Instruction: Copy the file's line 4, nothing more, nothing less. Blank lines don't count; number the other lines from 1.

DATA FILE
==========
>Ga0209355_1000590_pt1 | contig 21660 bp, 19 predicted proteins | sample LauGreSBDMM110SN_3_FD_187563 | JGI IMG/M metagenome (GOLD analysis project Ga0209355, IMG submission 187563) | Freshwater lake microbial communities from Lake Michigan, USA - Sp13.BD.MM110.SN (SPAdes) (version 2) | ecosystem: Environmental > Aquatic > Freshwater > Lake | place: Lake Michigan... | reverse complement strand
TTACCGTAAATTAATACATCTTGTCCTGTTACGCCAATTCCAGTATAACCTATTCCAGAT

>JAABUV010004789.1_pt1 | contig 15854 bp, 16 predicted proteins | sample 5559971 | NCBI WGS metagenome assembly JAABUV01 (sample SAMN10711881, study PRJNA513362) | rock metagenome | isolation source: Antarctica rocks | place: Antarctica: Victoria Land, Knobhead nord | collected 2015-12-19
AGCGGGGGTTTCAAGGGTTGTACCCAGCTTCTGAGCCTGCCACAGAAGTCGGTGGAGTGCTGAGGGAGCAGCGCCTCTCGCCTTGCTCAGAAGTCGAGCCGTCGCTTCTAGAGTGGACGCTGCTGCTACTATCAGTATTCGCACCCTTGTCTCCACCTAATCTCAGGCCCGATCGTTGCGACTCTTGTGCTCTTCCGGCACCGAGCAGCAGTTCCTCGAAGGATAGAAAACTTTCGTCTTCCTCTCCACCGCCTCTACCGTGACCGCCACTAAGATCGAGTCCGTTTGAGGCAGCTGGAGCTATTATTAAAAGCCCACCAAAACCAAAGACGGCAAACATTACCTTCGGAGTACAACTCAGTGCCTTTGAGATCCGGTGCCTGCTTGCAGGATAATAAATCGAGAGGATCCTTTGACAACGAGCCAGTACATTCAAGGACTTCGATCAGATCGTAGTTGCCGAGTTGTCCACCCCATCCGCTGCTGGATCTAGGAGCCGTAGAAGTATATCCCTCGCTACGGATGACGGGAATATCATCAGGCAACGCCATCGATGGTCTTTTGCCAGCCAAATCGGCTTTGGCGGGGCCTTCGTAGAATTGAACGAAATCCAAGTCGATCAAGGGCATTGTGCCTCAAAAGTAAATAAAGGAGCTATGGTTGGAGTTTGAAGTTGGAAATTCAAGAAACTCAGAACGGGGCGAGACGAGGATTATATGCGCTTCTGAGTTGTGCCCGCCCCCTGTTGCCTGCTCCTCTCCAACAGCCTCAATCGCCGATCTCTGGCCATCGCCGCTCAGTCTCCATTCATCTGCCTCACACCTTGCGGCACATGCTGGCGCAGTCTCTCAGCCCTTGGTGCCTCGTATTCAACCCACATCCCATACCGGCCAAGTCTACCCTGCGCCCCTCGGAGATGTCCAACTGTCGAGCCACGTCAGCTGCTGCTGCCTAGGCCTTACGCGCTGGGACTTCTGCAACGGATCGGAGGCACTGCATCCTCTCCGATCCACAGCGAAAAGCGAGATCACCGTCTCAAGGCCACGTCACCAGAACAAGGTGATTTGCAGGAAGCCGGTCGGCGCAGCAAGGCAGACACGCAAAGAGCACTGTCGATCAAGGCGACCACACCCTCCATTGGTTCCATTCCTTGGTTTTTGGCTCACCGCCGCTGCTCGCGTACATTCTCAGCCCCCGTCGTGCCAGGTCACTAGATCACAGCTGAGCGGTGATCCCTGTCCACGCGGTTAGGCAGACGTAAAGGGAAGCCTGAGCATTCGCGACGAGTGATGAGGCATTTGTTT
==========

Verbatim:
AGCGGGGGTTTCAAGGGTTGTACCCAGCTTCTGAGCCTGCCACAGAAGTCGGTGGAGTGCTGAGGGAGCAGCGCCTCTCGCCTTGCTCAGAAGTCGAGCCGTCGCTTCTAGAGTGGACGCTGCTGCTACTATCAGTATTCGCACCCTTGTCTCCACCTAATCTCAGGCCCGATCGTTGCGACTCTTGTGCTCTTCCGGCACCGAGCAGCAGTTCCTCGAAGGATAGAAAACTTTCGTCTTCCTCTCCACCGCCTCTACCGTGACCGCCACTAAGATCGAGTCCGTTTGAGGCAGCTGGAGCTATTATTAAAAGCCCACCAAAACCAAAGACGGCAAACATTACCTTCGGAGTACAACTCAGTGCCTTTGAGATCCGGTGCCTGCTTGCAGGATAATAAATCGAGAGGATCCTTTGACAACGAGCCAGTACATTCAAGGACTTCGATCAGATCGTAGTTGCCGAGTTGTCCACCCCATCCGCTGCTGGATCTAGGAGCCGTAGAAGTATATCCCTCGCTACGGATGACGGGAATATCATCAGGCAACGCCATCGATGGTCTTTTGCCAGCCAAATCGGCTTTGGCGGGGCCTTCGTAGAATTGAACGAAATCCAAGTCGATCAAGGGCATTGTGCCTCAAAAGTAAATAAAGGAGCTATGGTTGGAGTTTGAAGTTGGAAATTCAAGAAACTCAGAACGGGGCGAGACGAGGATTATATGCGCTTCTGAGTTGTGCCCGCCCCCTGTTGCCTGCTCCTCTCCAACAGCCTCAATCGCCGATCTCTGGCCATCGCCGCTCAGTCTCCATTCATCTGCCTCACACCTTGCGGCACATGCTGGCGCAGTCTCTCAGCCCTTGGTGCCTCGTATTCAACCCACATCCCATACCGGCCAAGTCTACCCTGCGCCCCTCGGAGATGTCCAACTGTCGAGCCACGTCAGCTGCTGCTGCCTAGGCCTTACGCGCTGGGACTTCTGCAACGGATCGGAGGCACTGCATCCTCTCCGATCCACAGCGAAAAGCGAGATCACCGTCTCAAGGCCACGTCACCAGAACAAGGTGATTTGCAGGAAGCCGGTCGGCGCAGCAAGGCAGACACGCAAAGAGCACTGTCGATCAAGGCGACCACACCCTCCATTGGTTCCATTCCTTGGTTTTTGGCTCACCGCCGCTGCTCGCGTACATTCTCAGCCCCCGTCGTGCCAGGTCACTAGATCACAGCTGAGCGGTGATCCCTGTCCACGCGGTTAGGCAGACGTAAAGGGAAGCCTGAGCATTCGCGACGAGTGATGAGGCATTTGTTT